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Infrasonic noise not considered

Stacey Reid’s letter (Vacuum is louder than a turbine, June 28) shows a misunderstanding of what a “dB” is and how it is measured, which leads to easy acceptance of the “noise, what noise?” position of wind farm proponents.
A “dB” is a decibel – a measure of sound energy of any range – perhaps speech, bass speakers, vacuum cleaner noise or an earthquake. Our ears hear a only certain range of that energy – call it the “middle” range, including bagpipes, arguing couples and vacuum cleaners.
Community noise standards are based on sounds in the middle range, mainly because they are enforceable with inexpensive and easy-to-operate sound level meters. In sound measurement, this is called the “A” range and the measurements should read “dBA.”
Above and below that range, progressively, we hear little or nothing. Bats squeak in the “high” range. In the “low” range, we feel bass as well as hear it – it may nauseate us if it’s too loud.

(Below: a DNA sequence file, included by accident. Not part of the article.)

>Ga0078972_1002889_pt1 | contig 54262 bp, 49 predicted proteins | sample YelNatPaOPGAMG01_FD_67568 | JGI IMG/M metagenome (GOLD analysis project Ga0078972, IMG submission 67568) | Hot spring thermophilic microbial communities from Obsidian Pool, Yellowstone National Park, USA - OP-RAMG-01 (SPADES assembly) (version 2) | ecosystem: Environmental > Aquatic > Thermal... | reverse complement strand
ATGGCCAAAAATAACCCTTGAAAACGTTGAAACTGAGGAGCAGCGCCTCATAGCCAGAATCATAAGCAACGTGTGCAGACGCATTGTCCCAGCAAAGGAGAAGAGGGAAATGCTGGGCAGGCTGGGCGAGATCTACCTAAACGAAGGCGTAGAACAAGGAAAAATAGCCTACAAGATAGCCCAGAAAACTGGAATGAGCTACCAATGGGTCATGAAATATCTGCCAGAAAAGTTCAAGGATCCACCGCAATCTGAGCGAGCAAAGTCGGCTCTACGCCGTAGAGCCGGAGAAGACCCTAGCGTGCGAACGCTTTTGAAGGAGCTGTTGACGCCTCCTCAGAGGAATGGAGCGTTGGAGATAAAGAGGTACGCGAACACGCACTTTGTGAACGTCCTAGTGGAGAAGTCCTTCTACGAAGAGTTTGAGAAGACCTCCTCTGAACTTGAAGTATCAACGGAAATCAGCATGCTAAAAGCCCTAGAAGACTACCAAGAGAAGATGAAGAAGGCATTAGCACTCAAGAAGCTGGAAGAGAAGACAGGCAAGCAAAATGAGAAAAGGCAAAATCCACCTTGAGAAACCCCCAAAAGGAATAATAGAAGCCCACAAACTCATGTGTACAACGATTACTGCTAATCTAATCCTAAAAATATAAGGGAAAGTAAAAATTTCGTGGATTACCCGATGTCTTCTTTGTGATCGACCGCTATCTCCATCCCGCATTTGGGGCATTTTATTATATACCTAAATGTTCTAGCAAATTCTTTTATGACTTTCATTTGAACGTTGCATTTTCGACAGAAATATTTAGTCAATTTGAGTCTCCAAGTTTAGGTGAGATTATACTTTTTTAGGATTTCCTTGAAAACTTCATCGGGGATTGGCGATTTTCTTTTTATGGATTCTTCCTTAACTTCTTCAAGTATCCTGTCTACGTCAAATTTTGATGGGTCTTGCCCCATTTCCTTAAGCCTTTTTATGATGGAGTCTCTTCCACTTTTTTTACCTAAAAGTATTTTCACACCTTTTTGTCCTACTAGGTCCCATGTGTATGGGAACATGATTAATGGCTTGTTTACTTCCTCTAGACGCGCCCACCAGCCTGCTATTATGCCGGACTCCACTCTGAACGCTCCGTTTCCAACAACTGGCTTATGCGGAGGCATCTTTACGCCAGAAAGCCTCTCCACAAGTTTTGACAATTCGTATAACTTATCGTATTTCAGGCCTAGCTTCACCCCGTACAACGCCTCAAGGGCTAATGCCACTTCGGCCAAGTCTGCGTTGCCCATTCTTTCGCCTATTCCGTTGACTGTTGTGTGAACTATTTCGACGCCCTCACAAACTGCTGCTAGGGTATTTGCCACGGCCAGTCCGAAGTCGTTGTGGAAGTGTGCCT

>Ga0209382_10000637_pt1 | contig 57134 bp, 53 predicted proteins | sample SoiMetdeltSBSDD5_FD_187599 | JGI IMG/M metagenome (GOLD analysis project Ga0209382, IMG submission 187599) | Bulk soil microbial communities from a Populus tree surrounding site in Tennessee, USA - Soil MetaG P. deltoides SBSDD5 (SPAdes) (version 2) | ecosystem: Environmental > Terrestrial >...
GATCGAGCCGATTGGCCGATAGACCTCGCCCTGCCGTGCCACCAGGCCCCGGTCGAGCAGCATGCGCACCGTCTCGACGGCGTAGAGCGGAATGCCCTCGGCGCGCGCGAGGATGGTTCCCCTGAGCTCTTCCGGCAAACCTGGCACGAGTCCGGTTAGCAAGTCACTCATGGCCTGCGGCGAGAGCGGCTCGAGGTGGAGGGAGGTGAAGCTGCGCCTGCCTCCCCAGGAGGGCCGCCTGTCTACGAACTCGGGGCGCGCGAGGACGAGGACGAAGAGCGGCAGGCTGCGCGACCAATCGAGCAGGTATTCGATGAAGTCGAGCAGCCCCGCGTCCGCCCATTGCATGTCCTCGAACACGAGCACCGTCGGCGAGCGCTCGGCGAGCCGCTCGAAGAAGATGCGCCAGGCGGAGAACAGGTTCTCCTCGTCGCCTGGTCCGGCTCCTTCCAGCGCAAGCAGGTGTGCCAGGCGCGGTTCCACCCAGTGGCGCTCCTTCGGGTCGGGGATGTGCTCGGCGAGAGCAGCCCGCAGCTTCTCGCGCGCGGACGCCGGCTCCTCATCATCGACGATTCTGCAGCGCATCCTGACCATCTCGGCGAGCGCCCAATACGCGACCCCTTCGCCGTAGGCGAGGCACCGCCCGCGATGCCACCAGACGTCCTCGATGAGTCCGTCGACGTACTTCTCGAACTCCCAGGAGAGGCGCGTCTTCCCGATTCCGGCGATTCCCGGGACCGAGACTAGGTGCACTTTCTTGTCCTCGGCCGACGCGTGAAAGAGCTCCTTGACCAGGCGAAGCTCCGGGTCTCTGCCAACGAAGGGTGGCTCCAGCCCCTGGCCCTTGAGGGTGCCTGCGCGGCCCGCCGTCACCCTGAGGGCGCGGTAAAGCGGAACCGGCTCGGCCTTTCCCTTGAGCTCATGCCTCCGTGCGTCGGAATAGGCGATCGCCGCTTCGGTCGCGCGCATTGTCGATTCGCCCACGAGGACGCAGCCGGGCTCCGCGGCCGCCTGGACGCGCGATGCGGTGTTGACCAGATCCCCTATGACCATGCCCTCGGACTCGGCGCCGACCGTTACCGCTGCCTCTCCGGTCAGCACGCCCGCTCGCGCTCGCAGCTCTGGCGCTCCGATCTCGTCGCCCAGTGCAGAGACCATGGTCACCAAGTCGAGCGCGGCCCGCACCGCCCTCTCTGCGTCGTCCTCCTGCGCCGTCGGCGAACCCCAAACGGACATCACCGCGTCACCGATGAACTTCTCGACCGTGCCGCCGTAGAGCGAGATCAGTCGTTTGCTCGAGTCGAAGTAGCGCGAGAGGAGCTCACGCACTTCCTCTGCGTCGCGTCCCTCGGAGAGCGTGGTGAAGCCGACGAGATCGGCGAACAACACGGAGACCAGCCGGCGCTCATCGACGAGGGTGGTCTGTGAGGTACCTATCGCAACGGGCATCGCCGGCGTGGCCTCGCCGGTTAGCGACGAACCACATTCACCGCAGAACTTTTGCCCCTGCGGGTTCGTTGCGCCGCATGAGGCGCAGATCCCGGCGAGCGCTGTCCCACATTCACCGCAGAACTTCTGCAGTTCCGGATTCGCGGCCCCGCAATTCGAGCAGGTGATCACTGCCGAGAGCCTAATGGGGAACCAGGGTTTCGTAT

Noise complaints about bass are more difficult to administer than sounds in the “A” range, as many communities have found, because they don’t necessarily show up on the sound meter.
But what about wind turbines? The majority of the noise they make is in the deepest “infrasonic” range, measured as “lin” – below bass, below hearing – and only measurable with expensive equipment by trained technicians. A study by NASA shows that the infrasonic part of the noise of turbines is about 55dB louder than the “A” part that a conventional meter would display.
So, if the meter reads 40dBA, the infrasonic noise can be 95dB. Although inaudible, this noise is experienced by the body in other ways that may be more akin to a continuous earthquake than to a refrigerator.
The doctors will have to weigh in on the health effects of these inaudible sound energies at strong levels over continuous periods of time, but the reference to community standards excludes the more relevant facts.
By comparison, although we can’t see the UV range of sunlight, we’ve learned the consequences of exposure and take precautions accordingly.
Dave Clark,
Shelburne